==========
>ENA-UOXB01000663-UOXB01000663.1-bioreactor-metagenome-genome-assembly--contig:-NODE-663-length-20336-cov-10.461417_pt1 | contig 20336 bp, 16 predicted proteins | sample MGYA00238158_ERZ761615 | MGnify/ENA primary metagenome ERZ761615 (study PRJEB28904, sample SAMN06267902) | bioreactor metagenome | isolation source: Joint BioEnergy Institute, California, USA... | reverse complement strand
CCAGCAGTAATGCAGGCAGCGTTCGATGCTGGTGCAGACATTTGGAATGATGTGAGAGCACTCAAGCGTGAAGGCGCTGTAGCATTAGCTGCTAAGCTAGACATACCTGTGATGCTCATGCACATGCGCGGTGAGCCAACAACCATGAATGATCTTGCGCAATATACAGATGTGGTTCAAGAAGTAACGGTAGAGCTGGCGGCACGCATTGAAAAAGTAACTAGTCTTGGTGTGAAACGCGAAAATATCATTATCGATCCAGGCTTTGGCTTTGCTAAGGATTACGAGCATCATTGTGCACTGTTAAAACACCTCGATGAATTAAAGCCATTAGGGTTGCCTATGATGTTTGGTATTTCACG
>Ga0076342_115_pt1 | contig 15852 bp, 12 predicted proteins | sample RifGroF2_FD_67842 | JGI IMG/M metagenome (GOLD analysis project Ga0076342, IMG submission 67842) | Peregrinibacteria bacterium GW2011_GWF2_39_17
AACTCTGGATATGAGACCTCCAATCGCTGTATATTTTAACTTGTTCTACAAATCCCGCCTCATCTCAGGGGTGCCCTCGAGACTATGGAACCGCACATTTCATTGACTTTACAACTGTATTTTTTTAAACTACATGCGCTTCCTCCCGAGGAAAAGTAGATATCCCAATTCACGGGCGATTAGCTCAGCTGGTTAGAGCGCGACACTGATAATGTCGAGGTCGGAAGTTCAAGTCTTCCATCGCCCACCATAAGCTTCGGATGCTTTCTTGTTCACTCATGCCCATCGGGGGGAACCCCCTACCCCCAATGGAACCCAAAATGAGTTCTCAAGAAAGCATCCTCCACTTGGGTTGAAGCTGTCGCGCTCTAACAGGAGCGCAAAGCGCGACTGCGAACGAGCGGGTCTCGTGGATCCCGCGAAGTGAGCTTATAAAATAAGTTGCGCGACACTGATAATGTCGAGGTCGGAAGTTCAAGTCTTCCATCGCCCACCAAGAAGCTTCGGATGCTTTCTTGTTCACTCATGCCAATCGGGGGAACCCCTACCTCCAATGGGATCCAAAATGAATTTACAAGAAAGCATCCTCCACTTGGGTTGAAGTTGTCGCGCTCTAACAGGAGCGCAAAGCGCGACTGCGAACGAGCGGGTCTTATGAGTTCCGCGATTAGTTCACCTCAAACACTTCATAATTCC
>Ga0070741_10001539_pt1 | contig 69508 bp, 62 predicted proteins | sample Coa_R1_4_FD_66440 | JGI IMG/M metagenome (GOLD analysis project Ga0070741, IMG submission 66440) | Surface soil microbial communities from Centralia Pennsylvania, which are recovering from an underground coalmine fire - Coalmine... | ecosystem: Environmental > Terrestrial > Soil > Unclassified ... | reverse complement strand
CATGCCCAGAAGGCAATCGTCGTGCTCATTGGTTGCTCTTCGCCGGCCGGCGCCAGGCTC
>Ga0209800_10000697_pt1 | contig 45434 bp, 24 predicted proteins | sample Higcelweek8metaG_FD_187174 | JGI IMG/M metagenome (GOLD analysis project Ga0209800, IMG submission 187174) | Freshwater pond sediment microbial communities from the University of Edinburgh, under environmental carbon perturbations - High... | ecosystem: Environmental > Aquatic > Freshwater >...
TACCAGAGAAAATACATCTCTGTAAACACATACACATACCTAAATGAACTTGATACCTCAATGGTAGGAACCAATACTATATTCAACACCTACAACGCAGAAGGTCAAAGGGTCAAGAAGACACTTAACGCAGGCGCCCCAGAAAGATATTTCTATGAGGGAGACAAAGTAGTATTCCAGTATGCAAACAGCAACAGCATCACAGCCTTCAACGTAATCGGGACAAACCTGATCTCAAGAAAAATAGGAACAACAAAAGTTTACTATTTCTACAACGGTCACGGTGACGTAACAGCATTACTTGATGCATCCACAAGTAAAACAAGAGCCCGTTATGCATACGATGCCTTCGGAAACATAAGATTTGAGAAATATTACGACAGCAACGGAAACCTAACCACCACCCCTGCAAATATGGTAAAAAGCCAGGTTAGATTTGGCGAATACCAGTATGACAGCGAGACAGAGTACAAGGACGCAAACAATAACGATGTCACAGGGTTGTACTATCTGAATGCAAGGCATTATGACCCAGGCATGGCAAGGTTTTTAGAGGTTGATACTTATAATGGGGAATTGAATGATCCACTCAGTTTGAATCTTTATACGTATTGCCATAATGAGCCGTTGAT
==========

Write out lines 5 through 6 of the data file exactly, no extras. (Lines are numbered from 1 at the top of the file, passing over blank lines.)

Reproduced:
>Ga0070741_10001539_pt1 | contig 69508 bp, 62 predicted proteins | sample Coa_R1_4_FD_66440 | JGI IMG/M metagenome (GOLD analysis project Ga0070741, IMG submission 66440) | Surface soil microbial communities from Centralia Pennsylvania, which are recovering from an underground coalmine fire - Coalmine... | ecosystem: Environmental > Terrestrial > Soil > Unclassified ... | reverse complement strand
CATGCCCAGAAGGCAATCGTCGTGCTCATTGGTTGCTCTTCGCCGGCCGGCGCCAGGCTC